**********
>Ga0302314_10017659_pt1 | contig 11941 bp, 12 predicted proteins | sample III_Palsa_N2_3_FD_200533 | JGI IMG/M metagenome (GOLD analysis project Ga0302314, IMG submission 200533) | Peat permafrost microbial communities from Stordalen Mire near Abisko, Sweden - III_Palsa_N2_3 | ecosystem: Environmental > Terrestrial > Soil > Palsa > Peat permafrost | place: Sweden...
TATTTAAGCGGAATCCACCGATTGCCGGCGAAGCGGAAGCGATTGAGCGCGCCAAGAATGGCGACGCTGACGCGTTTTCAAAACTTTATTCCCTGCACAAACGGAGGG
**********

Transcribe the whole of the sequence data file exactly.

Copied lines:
>Ga0302314_10017659_pt1 | contig 11941 bp, 12 predicted proteins | sample III_Palsa_N2_3_FD_200533 | JGI IMG/M metagenome (GOLD analysis project Ga0302314, IMG submission 200533) | Peat permafrost microbial communities from Stordalen Mire near Abisko, Sweden - III_Palsa_N2_3 | ecosystem: Environmental > Terrestrial > Soil > Palsa > Peat permafrost | place: Sweden...
TATTTAAGCGGAATCCACCGATTGCCGGCGAAGCGGAAGCGATTGAGCGCGCCAAGAATGGCGACGCTGACGCGTTTTCAAAACTTTATTCCCTGCACAAACGGAGGG